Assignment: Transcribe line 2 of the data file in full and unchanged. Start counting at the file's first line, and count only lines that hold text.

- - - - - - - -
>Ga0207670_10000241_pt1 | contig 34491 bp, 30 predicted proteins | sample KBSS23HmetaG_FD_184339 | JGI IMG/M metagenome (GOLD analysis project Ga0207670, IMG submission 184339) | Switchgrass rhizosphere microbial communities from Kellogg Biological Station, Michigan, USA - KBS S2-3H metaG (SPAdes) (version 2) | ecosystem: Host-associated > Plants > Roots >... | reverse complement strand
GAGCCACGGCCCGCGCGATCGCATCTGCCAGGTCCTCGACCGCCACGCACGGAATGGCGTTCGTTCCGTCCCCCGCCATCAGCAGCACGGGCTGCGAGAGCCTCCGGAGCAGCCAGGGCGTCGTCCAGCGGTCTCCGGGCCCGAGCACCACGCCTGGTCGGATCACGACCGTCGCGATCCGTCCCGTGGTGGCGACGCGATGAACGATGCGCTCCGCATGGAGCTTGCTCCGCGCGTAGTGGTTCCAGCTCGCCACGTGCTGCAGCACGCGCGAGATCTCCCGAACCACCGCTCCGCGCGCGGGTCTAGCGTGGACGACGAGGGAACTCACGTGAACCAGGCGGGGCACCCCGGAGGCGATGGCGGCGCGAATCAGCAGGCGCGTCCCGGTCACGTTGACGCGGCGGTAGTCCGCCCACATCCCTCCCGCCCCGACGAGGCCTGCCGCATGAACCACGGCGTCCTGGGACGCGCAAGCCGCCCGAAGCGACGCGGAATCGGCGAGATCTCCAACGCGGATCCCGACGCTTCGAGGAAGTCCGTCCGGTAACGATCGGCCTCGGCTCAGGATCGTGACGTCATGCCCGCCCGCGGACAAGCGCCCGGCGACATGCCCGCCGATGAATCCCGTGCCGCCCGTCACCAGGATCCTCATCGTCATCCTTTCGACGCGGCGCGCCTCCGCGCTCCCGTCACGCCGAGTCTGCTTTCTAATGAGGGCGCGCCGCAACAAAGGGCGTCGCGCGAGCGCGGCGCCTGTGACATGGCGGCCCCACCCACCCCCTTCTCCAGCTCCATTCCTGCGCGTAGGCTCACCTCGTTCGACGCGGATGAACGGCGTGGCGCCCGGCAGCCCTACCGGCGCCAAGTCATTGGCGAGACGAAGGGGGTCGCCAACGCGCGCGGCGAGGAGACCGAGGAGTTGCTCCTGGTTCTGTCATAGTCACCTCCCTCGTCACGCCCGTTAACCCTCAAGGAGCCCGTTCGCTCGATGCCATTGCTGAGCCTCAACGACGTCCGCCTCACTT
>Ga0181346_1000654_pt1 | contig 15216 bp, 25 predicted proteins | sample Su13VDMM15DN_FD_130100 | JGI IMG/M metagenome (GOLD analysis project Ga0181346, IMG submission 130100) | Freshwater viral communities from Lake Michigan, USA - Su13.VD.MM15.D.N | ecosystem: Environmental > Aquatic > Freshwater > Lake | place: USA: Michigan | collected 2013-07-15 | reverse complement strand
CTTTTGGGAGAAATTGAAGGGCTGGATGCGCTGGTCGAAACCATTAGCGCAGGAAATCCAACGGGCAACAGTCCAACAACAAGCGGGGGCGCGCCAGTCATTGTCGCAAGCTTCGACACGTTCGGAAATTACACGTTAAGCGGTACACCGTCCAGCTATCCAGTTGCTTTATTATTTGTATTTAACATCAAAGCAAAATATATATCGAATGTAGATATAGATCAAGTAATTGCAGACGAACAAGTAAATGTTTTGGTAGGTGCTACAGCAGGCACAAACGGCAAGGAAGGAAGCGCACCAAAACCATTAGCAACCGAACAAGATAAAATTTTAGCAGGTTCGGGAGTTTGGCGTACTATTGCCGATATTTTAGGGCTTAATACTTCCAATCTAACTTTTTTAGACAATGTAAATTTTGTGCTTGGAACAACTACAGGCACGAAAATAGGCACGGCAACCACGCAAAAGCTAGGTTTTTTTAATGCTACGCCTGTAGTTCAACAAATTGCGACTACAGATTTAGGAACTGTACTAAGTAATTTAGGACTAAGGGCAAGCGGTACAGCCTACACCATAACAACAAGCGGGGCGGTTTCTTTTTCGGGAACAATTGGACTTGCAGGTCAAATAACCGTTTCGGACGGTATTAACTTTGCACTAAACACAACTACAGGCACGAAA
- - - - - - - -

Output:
GAGCCACGGCCCGCGCGATCGCATCTGCCAGGTCCTCGACCGCCACGCACGGAATGGCGTTCGTTCCGTCCCCCGCCATCAGCAGCACGGGCTGCGAGAGCCTCCGGAGCAGCCAGGGCGTCGTCCAGCGGTCTCCGGGCCCGAGCACCACGCCTGGTCGGATCACGACCGTCGCGATCCGTCCCGTGGTGGCGACGCGATGAACGATGCGCTCCGCATGGAGCTTGCTCCGCGCGTAGTGGTTCCAGCTCGCCACGTGCTGCAGCACGCGCGAGATCTCCCGAACCACCGCTCCGCGCGCGGGTCTAGCGTGGACGACGAGGGAACTCACGTGAACCAGGCGGGGCACCCCGGAGGCGATGGCGGCGCGAATCAGCAGGCGCGTCCCGGTCACGTTGACGCGGCGGTAGTCCGCCCACATCCCTCCCGCCCCGACGAGGCCTGCCGCATGAACCACGGCGTCCTGGGACGCGCAAGCCGCCCGAAGCGACGCGGAATCGGCGAGATCTCCAACGCGGATCCCGACGCTTCGAGGAAGTCCGTCCGGTAACGATCGGCCTCGGCTCAGGATCGTGACGTCATGCCCGCCCGCGGACAAGCGCCCGGCGACATGCCCGCCGATGAATCCCGTGCCGCCCGTCACCAGGATCCTCATCGTCATCCTTTCGACGCGGCGCGCCTCCGCGCTCCCGTCACGCCGAGTCTGCTTTCTAATGAGGGCGCGCCGCAACAAAGGGCGTCGCGCGAGCGCGGCGCCTGTGACATGGCGGCCCCACCCACCCCCTTCTCCAGCTCCATTCCTGCGCGTAGGCTCACCTCGTTCGACGCGGATGAACGGCGTGGCGCCCGGCAGCCCTACCGGCGCCAAGTCATTGGCGAGACGAAGGGGGTCGCCAACGCGCGCGGCGAGGAGACCGAGGAGTTGCTCCTGGTTCTGTCATAGTCACCTCCCTCGTCACGCCCGTTAACCCTCAAGGAGCCCGTTCGCTCGATGCCATTGCTGAGCCTCAACGACGTCCGCCTCACTT